Last year when Cyclone Amphan struck the eastern coast of India, West Bengal witnessed destruction unforeseen in the last two centuries. Experts said, had it not been for the mangroves of Sundarbans, the devastation would have been manifold. Even before Amphan, these mangroves have been acting as a natural shield from widespread destruction time and again.
While there is science behind the ‘protective shield’ of mangroves, locals in Sundarbans believe it is the mercy of Bon Bibi that keeps them alive. Bon Bibi (or the Lady of the Forests) is a mythical figure who is considered as the protector of the realms of the Sundarbans. Bon Bibi is worshipped and revered by Hindus and Muslims alike, which makes her cult even more fascinating.
Amitav Ghosh’s latest work ‘Jungle Nama’ is a retelling of the lore of Bon Bibi. Based loosely on the Bonbibi’r Johurnama (composed by Munshi Mohammad Kathir and Abdur Rahim Sahib) the Jnanpith award winning author tells us the story of Dukhe, and how he was blessed by Bon Bibi in the face of adversity – Dokkhin Rai.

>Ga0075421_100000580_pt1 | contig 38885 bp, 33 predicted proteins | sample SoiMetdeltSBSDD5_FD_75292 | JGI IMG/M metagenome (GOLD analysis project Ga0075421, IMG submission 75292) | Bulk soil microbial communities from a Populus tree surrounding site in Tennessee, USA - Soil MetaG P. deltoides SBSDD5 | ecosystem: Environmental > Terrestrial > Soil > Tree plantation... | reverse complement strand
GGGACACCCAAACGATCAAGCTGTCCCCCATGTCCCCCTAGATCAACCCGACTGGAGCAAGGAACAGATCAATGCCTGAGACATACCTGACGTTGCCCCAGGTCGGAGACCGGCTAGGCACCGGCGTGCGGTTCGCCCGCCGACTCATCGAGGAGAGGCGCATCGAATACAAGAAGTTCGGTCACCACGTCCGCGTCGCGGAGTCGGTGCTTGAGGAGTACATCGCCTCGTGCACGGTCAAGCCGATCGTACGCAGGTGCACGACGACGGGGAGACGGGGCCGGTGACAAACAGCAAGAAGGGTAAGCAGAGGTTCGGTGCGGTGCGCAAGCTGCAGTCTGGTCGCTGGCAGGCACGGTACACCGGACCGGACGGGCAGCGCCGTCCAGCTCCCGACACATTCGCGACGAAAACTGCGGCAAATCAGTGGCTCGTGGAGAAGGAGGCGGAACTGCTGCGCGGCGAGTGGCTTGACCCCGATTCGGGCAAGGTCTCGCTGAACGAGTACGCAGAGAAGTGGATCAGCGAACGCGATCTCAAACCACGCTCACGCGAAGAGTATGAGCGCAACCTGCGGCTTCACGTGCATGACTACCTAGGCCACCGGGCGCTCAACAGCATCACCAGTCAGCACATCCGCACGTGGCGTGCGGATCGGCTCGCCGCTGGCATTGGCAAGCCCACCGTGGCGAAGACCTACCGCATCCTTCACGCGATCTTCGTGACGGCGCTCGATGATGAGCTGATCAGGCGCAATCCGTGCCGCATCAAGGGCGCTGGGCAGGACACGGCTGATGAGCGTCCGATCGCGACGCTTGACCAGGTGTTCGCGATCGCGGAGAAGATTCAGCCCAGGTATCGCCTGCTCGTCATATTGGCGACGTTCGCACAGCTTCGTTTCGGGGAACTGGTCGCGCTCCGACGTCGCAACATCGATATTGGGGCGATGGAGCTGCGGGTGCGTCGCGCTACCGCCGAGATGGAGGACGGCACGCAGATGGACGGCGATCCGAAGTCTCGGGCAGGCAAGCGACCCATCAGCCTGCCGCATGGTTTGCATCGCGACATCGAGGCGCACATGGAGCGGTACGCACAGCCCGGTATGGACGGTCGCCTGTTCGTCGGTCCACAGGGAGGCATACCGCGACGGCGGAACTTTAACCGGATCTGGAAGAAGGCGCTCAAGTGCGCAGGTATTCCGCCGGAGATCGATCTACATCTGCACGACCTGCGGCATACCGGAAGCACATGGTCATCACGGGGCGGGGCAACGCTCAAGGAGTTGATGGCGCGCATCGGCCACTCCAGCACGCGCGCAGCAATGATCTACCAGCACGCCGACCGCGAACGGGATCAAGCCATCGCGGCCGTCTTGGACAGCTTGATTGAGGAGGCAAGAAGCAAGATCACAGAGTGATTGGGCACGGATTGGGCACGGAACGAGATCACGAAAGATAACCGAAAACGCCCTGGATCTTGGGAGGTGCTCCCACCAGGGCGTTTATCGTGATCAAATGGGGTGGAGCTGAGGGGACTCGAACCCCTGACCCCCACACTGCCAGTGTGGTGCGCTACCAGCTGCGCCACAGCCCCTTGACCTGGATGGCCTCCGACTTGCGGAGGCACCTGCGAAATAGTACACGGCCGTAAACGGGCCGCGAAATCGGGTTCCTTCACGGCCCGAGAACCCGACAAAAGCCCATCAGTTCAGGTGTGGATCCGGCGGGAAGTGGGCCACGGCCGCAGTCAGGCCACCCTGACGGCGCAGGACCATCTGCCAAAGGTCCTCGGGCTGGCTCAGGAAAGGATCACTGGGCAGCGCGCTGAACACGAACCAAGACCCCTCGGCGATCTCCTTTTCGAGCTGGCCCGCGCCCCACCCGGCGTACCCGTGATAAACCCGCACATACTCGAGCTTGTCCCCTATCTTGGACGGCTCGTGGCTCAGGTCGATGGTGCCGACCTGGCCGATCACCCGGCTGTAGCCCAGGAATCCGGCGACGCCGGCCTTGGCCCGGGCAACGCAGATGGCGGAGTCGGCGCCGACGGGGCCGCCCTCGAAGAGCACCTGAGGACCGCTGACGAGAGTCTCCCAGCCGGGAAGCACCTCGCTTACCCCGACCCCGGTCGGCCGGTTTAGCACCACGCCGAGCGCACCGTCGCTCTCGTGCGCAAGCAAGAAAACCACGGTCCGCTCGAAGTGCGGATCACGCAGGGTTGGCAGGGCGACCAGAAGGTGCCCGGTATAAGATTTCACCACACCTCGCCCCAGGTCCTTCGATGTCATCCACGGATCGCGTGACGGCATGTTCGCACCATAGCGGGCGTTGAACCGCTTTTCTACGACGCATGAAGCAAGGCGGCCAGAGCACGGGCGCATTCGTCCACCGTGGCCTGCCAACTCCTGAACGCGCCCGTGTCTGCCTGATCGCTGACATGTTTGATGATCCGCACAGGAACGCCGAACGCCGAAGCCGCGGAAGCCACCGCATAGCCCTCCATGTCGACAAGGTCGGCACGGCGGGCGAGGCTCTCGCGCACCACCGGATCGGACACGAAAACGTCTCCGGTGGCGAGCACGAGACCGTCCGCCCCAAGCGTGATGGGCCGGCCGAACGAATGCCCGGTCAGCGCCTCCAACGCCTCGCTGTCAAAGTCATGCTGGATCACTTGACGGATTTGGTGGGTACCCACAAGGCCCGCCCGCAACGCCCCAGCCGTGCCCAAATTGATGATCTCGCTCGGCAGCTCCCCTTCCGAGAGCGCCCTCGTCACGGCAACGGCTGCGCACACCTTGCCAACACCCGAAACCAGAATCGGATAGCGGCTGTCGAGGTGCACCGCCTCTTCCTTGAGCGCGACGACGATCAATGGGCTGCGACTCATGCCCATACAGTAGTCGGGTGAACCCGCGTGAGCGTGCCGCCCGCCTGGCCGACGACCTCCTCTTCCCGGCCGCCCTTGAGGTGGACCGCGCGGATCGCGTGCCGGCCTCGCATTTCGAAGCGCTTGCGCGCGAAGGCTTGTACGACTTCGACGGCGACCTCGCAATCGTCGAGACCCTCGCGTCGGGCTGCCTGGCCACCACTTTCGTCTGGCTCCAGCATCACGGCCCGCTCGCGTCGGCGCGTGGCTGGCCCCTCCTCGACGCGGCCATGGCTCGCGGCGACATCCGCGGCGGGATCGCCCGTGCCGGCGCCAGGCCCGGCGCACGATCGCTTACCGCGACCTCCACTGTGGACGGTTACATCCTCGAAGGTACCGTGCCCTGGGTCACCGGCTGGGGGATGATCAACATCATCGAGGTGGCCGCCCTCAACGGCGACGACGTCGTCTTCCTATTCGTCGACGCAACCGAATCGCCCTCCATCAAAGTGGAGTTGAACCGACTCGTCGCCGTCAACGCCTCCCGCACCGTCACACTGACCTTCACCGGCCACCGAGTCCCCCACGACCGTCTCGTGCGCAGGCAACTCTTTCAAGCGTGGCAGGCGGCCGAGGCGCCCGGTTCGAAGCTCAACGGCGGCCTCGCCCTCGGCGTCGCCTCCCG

Bon Bibi is the great adversary of Dokkhin Rai (the Lord of the South). Rai is a shape-shifter spirit who takes the form of a tiger to prey on the inhabitants of the Sundarbans. Allah sends Bonbibi to end Dokkhin Rai’s. However, instead of killing Dokkhin Rai, Bon Bibi demarcates the area beyond which he cannot harm any life form. To this day, the people of Sundarbans worship Bon Bibi from the jungle’s many dangers.
To recreate an epical tale, written in the Bengali dwipodi-poyar (two-footed line) meter, in English, is no mean feat. Amitav Ghosh does it with brilliance as he retains the lyrical flavor of the centuries-old poem in a completely new language. In ‘Jungle Nama’ every line has, on average, twelve syllables, each couplet has twenty four. And every line has a natural break. The retention of Arabic/Persian and Bengali words at places adds to the charm of reading.
Another reason why ‘Jungle Nama’ easily wins your heart is the illustration by Salman Toor. From Dhona’s greed to the fearsome ambience of the jungle of Dokkhin Rai, or the triumph of Dukhe – it all comes alive in Toor’s paintings. Even the cover design is mysterious and fearsome – succinctly encapsulating what Sundarbans stands for.
While pre-ordering the book, I was torn between the Kindle edition and the print edition. I am glad I chose the print edition, because ‘Jungle Nama’ is indeed a collector’s item.
My Rating: 4/5 Stars